It is 1942 and Eva Adami has boarded a train to Auschwitz. Barely able to breathe due to the press of bodies and exhausted from standing up for two days, she can think only of her longed-for reunion with her husband Michal, who was sent there six months earlier.

But when Eva arrives at Auschwitz, there is no sign of Michal and the stark reality of the camp comes crashing down upon her. As she lies heartbroken and shivering on a thin mattress, her head shaved by rough hands, she hears a whisper. Her bunkmate, Sofie, is reaching out her hand…

As the days pass, the two women learn each other’s hopes and dreams – Eva’s is that she will find Michal alive in this terrible place, and Sofie’s is that she will be reunited with her son Tomas, over the border in an orphanage in Austria. Sofie sees the chance to engineer one last meeting between Eva and Michal and knows she must take it even if means befriending the enemy…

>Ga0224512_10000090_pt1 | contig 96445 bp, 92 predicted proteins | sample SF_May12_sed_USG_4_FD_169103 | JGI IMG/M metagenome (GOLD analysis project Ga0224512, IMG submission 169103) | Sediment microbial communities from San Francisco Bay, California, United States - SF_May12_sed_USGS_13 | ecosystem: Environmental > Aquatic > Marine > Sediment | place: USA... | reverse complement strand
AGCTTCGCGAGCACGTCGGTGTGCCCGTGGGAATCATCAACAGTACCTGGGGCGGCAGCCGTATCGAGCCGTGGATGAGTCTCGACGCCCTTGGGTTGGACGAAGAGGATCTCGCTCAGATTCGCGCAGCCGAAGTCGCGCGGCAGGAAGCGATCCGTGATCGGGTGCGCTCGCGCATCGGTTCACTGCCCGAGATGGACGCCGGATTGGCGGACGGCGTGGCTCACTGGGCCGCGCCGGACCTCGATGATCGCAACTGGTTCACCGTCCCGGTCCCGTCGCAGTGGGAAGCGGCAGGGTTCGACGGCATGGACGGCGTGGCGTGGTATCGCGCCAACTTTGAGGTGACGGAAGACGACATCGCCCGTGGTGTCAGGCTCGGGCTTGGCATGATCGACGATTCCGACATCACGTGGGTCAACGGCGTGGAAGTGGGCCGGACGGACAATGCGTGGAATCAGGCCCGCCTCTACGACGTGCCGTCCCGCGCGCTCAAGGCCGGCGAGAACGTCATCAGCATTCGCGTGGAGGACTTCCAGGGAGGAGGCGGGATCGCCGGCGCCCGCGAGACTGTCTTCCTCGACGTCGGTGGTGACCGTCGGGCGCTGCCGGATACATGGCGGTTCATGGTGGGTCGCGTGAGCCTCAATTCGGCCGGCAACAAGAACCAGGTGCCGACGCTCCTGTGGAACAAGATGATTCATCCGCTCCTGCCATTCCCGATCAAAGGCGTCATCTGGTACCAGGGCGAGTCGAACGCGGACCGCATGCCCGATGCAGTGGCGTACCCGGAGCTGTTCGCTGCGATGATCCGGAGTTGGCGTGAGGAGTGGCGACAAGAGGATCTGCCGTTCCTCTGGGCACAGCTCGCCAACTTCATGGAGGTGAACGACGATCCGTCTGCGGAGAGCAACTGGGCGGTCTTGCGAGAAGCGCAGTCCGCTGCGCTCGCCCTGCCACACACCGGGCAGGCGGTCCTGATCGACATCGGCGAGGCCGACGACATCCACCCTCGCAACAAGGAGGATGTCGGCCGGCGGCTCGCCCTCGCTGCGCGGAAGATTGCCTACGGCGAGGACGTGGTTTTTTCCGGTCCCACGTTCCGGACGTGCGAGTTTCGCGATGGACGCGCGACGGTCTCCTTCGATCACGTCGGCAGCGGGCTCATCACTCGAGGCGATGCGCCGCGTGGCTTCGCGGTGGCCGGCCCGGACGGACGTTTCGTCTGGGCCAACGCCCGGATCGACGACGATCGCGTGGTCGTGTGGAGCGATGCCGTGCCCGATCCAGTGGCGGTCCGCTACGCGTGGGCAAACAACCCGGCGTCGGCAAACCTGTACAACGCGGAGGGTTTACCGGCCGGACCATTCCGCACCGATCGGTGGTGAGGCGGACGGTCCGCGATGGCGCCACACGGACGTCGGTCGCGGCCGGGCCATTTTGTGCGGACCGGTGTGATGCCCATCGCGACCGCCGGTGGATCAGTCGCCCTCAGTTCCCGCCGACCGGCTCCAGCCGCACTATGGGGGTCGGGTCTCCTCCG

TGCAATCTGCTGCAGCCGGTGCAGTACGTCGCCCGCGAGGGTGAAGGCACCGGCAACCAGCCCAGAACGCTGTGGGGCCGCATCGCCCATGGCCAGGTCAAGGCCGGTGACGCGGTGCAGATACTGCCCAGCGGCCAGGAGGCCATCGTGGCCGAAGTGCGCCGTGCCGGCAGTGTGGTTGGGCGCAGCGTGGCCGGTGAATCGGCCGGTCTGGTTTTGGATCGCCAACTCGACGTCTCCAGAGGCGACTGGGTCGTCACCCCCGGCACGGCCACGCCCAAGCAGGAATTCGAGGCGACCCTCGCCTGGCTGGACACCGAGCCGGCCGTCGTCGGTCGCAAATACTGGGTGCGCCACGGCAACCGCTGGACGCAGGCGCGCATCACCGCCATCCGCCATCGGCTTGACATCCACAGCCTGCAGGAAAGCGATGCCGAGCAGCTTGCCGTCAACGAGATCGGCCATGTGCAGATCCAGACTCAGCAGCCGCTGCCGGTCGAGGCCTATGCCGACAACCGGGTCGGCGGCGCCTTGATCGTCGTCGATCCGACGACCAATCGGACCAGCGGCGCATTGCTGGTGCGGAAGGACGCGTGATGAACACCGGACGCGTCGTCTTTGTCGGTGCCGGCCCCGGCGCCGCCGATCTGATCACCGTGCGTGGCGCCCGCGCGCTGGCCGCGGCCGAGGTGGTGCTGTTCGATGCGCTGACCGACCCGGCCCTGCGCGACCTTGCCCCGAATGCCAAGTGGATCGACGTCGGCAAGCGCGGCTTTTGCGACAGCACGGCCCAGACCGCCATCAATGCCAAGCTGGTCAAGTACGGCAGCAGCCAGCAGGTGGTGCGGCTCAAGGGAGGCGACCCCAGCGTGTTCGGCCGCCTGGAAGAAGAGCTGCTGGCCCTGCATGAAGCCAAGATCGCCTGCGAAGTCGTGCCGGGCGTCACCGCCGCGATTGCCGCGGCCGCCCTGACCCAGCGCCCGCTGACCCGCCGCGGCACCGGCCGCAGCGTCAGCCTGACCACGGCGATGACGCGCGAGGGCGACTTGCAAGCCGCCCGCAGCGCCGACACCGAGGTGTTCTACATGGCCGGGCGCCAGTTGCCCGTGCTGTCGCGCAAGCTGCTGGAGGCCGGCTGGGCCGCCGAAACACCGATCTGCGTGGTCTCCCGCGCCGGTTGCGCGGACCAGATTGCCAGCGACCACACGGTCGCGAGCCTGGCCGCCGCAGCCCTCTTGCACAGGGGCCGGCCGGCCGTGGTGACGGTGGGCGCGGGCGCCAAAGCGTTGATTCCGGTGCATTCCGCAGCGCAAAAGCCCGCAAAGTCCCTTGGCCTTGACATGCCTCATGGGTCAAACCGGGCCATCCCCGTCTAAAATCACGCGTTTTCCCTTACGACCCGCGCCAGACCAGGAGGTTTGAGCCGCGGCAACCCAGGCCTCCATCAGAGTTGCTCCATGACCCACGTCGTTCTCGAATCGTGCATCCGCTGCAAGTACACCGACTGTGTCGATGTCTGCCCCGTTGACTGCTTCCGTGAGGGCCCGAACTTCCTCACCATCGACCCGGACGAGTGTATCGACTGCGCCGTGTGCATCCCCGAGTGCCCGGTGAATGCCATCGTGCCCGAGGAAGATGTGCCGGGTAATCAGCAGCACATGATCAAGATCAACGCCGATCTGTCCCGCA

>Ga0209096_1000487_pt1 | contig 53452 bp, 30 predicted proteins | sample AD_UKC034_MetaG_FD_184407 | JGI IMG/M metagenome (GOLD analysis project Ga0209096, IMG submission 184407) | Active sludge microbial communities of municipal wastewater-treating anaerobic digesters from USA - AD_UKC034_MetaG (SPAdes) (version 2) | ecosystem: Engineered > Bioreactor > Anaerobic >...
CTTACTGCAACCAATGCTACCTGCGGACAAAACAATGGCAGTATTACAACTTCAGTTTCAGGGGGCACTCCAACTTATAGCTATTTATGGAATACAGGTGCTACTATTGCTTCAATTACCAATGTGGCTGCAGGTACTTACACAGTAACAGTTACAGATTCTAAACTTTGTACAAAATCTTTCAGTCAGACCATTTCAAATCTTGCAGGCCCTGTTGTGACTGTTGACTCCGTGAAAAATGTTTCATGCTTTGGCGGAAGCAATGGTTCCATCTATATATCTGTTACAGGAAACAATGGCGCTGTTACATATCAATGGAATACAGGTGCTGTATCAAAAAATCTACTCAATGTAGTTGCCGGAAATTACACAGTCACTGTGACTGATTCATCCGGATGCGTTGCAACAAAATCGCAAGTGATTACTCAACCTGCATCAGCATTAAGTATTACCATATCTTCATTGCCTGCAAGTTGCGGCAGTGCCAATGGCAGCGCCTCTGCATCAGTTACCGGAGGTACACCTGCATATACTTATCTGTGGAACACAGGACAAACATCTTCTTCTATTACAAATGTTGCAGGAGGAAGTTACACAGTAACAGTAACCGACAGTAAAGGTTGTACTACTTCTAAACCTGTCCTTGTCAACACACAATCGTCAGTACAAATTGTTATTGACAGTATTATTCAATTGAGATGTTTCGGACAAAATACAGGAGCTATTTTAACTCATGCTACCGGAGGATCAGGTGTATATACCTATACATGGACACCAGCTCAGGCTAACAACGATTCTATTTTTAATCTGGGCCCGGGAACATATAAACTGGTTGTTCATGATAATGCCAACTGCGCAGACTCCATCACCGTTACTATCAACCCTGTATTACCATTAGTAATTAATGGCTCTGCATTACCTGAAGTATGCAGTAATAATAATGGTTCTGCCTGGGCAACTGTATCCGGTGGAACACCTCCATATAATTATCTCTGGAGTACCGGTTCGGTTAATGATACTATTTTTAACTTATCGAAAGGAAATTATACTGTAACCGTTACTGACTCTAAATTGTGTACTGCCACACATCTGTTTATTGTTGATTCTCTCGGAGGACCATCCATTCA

But when Eva realises she is pregnant she fears she has endangered both their lives. The women promise to protect each other’s children, should the worst occur. For they are determined to hold on to the last flower of hope in the shadows and degradation: their precious children, who they pray will live to tell their story when they no longer can. (publisher)

The book is about Eva and Sofie who first meet at the Theresienstadt concentration camp. They end up on the same train to Auschwitz, each with her own agenda. Eva wants to find her husband and Sofie wants to find her cousin who hid her son.

When Eva realizes that she is pregnant, everything changes. It’s not safe to be pregnant in a place like Auschwitz. Not the best start to life and I guess it’s down to a certain amount of luck too.
The friendship between Eva and Sofie was a great thing to see in a place like that.

The book has two timelines: the present which is 1942 and the past in 1938. The past chapters weren’t necessary in my opinion and skipped those a bit but otherwise, I really enjoyed the book and it’s well written.

3,5/5

Published: Bookouture (November 8, 2019)
Format: ebook